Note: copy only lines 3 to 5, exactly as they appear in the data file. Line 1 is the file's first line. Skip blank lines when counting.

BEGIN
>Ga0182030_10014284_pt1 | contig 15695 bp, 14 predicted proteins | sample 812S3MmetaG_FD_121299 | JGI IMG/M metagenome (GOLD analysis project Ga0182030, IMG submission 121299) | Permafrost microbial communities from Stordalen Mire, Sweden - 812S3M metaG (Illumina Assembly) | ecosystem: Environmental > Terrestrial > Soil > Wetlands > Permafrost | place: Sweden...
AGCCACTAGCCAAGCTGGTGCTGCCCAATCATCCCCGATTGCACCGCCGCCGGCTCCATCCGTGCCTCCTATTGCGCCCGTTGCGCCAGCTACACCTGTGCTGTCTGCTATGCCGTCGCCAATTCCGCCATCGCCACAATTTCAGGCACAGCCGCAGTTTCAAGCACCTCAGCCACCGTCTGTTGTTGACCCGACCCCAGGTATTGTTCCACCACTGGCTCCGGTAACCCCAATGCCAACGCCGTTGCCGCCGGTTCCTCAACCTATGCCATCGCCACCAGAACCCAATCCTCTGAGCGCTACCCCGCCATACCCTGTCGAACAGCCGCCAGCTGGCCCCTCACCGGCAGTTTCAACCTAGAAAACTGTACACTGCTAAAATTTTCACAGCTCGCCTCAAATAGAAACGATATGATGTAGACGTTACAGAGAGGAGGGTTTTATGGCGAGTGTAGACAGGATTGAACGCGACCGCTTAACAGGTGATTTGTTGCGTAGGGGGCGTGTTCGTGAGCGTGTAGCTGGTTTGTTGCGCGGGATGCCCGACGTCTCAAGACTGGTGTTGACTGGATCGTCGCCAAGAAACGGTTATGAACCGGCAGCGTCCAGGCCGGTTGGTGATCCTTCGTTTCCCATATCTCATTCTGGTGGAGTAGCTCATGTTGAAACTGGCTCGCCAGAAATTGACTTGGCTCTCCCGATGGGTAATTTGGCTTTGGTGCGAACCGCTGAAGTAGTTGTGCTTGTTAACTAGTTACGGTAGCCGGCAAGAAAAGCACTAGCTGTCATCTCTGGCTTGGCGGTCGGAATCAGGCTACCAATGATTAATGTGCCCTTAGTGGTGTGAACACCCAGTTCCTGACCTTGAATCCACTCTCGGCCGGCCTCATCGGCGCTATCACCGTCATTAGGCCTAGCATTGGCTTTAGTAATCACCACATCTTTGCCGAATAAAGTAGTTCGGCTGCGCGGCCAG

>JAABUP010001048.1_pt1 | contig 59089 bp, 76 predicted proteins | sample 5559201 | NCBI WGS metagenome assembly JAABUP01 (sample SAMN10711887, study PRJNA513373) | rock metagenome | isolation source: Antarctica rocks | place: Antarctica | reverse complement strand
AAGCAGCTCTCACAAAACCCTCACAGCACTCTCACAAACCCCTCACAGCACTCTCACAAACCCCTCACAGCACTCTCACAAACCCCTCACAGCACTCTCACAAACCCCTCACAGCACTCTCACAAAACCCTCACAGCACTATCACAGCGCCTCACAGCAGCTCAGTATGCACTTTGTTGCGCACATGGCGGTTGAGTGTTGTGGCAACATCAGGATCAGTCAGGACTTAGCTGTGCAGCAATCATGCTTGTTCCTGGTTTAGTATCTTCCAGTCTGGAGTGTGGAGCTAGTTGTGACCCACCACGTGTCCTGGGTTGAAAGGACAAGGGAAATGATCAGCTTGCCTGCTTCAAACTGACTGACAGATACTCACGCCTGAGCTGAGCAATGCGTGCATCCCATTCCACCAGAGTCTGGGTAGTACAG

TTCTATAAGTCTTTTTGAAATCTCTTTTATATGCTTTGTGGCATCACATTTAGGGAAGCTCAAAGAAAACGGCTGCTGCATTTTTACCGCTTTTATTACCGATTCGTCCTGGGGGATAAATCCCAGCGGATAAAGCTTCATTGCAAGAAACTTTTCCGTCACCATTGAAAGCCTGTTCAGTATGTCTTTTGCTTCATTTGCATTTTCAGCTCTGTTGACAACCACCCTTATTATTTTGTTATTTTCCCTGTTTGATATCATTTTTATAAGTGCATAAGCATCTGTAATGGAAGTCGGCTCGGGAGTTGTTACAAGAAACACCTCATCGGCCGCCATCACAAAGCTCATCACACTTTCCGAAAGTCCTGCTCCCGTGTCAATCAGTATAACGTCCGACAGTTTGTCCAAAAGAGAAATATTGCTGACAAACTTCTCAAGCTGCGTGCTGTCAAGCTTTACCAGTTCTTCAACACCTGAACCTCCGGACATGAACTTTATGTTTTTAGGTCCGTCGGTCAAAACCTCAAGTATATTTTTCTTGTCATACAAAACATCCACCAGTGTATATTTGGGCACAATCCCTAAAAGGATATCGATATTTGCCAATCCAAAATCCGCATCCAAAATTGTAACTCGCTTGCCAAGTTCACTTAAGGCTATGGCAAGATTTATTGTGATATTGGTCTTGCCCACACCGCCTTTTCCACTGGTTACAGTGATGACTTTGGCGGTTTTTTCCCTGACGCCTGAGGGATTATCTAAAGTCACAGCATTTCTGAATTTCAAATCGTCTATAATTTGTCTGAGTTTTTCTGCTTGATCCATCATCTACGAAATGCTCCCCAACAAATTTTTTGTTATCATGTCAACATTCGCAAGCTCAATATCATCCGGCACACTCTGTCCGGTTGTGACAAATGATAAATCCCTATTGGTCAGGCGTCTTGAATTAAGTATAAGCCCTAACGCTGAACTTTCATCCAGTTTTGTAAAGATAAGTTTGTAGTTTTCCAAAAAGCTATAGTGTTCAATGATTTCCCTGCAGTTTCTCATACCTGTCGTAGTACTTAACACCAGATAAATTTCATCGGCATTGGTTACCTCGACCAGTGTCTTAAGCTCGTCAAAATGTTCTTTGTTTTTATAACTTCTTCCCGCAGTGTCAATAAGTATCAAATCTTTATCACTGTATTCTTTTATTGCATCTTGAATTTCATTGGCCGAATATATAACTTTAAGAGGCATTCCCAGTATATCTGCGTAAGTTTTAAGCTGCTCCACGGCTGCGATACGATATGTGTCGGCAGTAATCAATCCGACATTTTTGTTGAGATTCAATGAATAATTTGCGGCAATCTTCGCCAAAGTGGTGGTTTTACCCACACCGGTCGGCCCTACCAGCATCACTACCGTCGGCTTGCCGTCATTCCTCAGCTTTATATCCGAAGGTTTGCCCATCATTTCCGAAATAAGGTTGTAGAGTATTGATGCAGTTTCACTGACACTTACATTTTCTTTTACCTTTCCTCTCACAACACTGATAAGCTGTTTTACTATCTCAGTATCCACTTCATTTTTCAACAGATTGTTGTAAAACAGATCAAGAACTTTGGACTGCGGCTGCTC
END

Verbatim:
>JAABUP010001048.1_pt1 | contig 59089 bp, 76 predicted proteins | sample 5559201 | NCBI WGS metagenome assembly JAABUP01 (sample SAMN10711887, study PRJNA513373) | rock metagenome | isolation source: Antarctica rocks | place: Antarctica | reverse complement strand
AAGCAGCTCTCACAAAACCCTCACAGCACTCTCACAAACCCCTCACAGCACTCTCACAAACCCCTCACAGCACTCTCACAAACCCCTCACAGCACTCTCACAAACCCCTCACAGCACTCTCACAAAACCCTCACAGCACTATCACAGCGCCTCACAGCAGCTCAGTATGCACTTTGTTGCGCACATGGCGGTTGAGTGTTGTGGCAACATCAGGATCAGTCAGGACTTAGCTGTGCAGCAATCATGCTTGTTCCTGGTTTAGTATCTTCCAGTCTGGAGTGTGGAGCTAGTTGTGACCCACCACGTGTCCTGGGTTGAAAGGACAAGGGAAATGATCAGCTTGCCTGCTTCAAACTGACTGACAGATACTCACGCCTGAGCTGAGCAATGCGTGCATCCCATTCCACCAGAGTCTGGGTAGTACAG

TTCTATAAGTCTTTTTGAAATCTCTTTTATATGCTTTGTGGCATCACATTTAGGGAAGCTCAAAGAAAACGGCTGCTGCATTTTTACCGCTTTTATTACCGATTCGTCCTGGGGGATAAATCCCAGCGGATAAAGCTTCATTGCAAGAAACTTTTCCGTCACCATTGAAAGCCTGTTCAGTATGTCTTTTGCTTCATTTGCATTTTCAGCTCTGTTGACAACCACCCTTATTATTTTGTTATTTTCCCTGTTTGATATCATTTTTATAAGTGCATAAGCATCTGTAATGGAAGTCGGCTCGGGAGTTGTTACAAGAAACACCTCATCGGCCGCCATCACAAAGCTCATCACACTTTCCGAAAGTCCTGCTCCCGTGTCAATCAGTATAACGTCCGACAGTTTGTCCAAAAGAGAAATATTGCTGACAAACTTCTCAAGCTGCGTGCTGTCAAGCTTTACCAGTTCTTCAACACCTGAACCTCCGGACATGAACTTTATGTTTTTAGGTCCGTCGGTCAAAACCTCAAGTATATTTTTCTTGTCATACAAAACATCCACCAGTGTATATTTGGGCACAATCCCTAAAAGGATATCGATATTTGCCAATCCAAAATCCGCATCCAAAATTGTAACTCGCTTGCCAAGTTCACTTAAGGCTATGGCAAGATTTATTGTGATATTGGTCTTGCCCACACCGCCTTTTCCACTGGTTACAGTGATGACTTTGGCGGTTTTTTCCCTGACGCCTGAGGGATTATCTAAAGTCACAGCATTTCTGAATTTCAAATCGTCTATAATTTGTCTGAGTTTTTCTGCTTGATCCATCATCTACGAAATGCTCCCCAACAAATTTTTTGTTATCATGTCAACATTCGCAAGCTCAATATCATCCGGCACACTCTGTCCGGTTGTGACAAATGATAAATCCCTATTGGTCAGGCGTCTTGAATTAAGTATAAGCCCTAACGCTGAACTTTCATCCAGTTTTGTAAAGATAAGTTTGTAGTTTTCCAAAAAGCTATAGTGTTCAATGATTTCCCTGCAGTTTCTCATACCTGTCGTAGTACTTAACACCAGATAAATTTCATCGGCATTGGTTACCTCGACCAGTGTCTTAAGCTCGTCAAAATGTTCTTTGTTTTTATAACTTCTTCCCGCAGTGTCAATAAGTATCAAATCTTTATCACTGTATTCTTTTATTGCATCTTGAATTTCATTGGCCGAATATATAACTTTAAGAGGCATTCCCAGTATATCTGCGTAAGTTTTAAGCTGCTCCACGGCTGCGATACGATATGTGTCGGCAGTAATCAATCCGACATTTTTGTTGAGATTCAATGAATAATTTGCGGCAATCTTCGCCAAAGTGGTGGTTTTACCCACACCGGTCGGCCCTACCAGCATCACTACCGTCGGCTTGCCGTCATTCCTCAGCTTTATATCCGAAGGTTTGCCCATCATTTCCGAAATAAGGTTGTAGAGTATTGATGCAGTTTCACTGACACTTACATTTTCTTTTACCTTTCCTCTCACAACACTGATAAGCTGTTTTACTATCTCAGTATCCACTTCATTTTTCAACAGATTGTTGTAAAACAGATCAAGAACTTTGGACTGCGGCTGCTC